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© 2015 Shanna Lea
The easiest fruits and vegetables to freeze are the ones you grow yourself or buy locally. You can save money by picking your produce at the peak of ripeness and then quickly freeze your harvest. Fruits that are the easiest to freeze are bananas, peaches, berries, apples, nectarines, cherries and grapes.
How to Freeze Fruit
Most fruit needs to be washed and checked for damaged spots. Just cut away these areas and cut the fruit into the desired size. If you are freezing whole fruit like berries or grapes, spread them out on a tray to freeze. Then put them in plastic baggies for storage.
How to Freeze Vegetables
Most vegetables need to be blanched to stop the active enzymes or they will continue to ripen and spoil, even while frozen. To blanch, wash and trim the vegetables, then submerge them in boiling water for a short time. The time varies with each type of vegetable. You can find charts for blanching times online or in a canning book. I’ve always relied on my favorite food preserving book “Stocking Up” for freezing and canning food processing times.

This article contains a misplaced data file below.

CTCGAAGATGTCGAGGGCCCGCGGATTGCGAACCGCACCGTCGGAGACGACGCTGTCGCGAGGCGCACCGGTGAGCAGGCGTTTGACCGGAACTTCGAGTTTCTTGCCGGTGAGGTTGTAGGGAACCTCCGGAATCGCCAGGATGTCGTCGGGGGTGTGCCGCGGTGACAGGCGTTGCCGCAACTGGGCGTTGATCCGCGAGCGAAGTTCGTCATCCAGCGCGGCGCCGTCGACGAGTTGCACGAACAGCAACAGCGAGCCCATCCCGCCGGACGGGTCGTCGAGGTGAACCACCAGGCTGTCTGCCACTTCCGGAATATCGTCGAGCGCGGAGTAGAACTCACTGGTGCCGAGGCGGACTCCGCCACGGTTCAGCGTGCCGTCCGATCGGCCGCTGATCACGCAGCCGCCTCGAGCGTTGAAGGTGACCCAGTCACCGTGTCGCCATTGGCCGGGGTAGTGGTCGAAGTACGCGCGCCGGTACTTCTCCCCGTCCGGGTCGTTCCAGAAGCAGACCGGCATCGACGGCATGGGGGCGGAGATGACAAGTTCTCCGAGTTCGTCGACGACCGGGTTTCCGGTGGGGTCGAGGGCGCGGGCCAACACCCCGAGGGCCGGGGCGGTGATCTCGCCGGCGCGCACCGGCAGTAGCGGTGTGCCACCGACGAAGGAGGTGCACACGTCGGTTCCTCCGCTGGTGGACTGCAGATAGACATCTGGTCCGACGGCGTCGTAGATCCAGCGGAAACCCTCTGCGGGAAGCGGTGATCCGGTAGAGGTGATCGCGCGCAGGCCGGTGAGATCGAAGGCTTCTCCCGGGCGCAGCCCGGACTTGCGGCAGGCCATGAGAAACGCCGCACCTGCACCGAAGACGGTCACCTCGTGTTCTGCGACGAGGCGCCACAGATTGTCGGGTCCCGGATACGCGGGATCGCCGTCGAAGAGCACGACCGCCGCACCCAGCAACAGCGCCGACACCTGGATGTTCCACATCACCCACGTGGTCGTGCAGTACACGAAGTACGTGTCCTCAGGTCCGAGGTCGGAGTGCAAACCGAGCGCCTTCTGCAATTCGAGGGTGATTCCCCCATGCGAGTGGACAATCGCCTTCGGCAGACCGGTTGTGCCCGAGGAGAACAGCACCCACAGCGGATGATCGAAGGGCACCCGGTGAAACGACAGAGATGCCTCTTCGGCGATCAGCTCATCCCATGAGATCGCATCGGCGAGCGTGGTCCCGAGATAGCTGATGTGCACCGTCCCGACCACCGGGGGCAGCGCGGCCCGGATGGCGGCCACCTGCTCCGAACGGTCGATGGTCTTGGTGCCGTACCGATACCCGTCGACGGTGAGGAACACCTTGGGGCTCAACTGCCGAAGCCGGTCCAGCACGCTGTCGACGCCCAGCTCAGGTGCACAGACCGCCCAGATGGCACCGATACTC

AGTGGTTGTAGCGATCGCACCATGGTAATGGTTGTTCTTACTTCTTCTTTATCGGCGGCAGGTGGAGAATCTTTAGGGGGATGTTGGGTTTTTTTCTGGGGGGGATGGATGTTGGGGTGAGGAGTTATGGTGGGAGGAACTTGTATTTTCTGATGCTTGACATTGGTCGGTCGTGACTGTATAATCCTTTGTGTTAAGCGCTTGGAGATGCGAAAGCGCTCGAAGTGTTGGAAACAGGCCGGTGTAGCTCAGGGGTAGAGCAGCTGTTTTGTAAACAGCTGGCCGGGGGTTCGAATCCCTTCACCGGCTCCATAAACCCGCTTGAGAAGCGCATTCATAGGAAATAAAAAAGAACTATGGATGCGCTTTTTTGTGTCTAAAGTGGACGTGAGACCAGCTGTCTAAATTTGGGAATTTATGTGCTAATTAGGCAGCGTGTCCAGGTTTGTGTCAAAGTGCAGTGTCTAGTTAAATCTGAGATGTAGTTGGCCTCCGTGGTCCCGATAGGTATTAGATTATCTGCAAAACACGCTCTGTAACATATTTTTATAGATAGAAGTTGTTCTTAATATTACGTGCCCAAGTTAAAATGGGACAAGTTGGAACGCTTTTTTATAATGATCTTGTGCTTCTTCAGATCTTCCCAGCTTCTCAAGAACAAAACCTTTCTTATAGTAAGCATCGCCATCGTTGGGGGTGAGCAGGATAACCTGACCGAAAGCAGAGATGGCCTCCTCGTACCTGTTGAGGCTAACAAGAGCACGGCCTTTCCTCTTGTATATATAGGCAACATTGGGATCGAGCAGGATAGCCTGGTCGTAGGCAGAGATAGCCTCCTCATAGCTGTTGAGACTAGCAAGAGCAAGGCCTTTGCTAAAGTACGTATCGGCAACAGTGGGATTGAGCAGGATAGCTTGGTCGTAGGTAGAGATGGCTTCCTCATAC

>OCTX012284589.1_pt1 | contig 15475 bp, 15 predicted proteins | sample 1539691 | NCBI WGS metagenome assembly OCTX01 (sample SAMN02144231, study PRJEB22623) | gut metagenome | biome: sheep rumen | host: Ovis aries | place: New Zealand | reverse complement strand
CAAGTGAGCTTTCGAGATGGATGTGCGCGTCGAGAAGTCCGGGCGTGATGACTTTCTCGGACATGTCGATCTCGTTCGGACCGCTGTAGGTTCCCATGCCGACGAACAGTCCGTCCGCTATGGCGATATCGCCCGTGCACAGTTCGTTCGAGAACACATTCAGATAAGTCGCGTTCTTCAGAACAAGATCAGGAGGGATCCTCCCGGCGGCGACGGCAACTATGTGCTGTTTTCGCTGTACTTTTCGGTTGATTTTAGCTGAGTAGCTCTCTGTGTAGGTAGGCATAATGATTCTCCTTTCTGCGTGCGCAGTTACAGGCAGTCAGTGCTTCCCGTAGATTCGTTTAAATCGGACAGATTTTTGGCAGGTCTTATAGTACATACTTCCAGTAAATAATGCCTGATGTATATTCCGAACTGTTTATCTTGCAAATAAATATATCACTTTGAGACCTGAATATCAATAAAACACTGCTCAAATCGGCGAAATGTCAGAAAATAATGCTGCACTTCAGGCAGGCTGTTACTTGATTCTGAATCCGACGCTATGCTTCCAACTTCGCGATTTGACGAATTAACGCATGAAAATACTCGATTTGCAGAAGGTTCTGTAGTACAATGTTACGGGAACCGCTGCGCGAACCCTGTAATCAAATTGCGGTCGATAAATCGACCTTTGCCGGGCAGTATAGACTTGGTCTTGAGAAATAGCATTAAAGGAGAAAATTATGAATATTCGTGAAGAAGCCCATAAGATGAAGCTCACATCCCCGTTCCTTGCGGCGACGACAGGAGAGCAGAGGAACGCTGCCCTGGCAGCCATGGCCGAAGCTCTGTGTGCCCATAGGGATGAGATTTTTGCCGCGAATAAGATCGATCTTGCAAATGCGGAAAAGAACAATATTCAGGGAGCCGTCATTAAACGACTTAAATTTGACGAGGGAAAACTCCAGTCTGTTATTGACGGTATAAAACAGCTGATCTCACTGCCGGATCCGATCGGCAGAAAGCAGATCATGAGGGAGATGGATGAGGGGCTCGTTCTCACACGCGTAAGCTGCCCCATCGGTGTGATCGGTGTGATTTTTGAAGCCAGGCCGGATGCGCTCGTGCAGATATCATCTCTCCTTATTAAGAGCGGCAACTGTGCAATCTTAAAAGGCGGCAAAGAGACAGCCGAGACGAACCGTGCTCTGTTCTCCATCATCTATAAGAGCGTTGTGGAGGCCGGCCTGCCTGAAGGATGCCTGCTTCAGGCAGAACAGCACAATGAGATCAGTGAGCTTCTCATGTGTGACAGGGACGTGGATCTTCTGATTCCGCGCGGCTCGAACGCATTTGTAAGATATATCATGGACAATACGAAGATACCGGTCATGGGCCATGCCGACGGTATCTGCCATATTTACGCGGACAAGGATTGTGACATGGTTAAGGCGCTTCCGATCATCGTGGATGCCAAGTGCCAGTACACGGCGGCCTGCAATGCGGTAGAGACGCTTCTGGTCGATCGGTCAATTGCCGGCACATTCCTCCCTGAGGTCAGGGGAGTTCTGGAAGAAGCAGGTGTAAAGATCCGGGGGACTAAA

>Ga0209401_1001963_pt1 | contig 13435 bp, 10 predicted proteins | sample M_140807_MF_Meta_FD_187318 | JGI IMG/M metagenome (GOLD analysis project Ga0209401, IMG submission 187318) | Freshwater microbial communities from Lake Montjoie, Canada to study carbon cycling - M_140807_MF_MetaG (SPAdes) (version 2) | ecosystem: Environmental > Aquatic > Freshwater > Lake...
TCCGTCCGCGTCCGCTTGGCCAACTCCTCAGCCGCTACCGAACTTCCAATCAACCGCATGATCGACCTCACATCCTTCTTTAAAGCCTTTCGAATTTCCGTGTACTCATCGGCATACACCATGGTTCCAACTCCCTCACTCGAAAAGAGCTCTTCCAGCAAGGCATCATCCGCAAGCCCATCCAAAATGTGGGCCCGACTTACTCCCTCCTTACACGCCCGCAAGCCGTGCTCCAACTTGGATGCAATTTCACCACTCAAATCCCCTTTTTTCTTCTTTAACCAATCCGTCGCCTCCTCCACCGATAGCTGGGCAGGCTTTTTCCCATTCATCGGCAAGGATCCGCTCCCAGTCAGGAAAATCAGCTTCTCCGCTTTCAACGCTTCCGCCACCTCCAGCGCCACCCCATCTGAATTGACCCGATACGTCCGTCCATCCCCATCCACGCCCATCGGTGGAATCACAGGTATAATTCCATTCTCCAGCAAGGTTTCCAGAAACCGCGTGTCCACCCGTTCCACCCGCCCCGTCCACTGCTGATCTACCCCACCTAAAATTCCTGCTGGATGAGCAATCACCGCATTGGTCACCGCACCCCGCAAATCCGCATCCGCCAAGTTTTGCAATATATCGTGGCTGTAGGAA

After the time is up, immerse the vegetables in ice water to stop the blanching. Then dry and spread them in a single layer on a baking sheet that fits in the freezer. After the veggies are frozen, put them in freezer containers for storage in the freezer. They will keep up to six months to a year. To use, thaw them to eat raw, or steam or boil for recipes. Vegetables that freeze well are peas, asparagus, green beans, broccoli and corn.
Tips for Freezing Fruits and Vegetables
Some fruits and vegetables have a high water content and the cells will burst during freezing, leaving the food texture less desirable when thawed. For example, zucchini won’t stay firm, but is still good to add to soups. Tomatoes and leafy greens like Swiss chard, kale and spinach are the same, and should be chopped before freezing. Use these for soups or smoothies. Peppers and onions will be limp when thawed but are still good for cooking.
Freezing fruits and vegetables preserves vitamin and mineral content that is destroyed by canning. It’s a quick way to preserve an abundant harvest and keep the taste of fresh produce well into winter.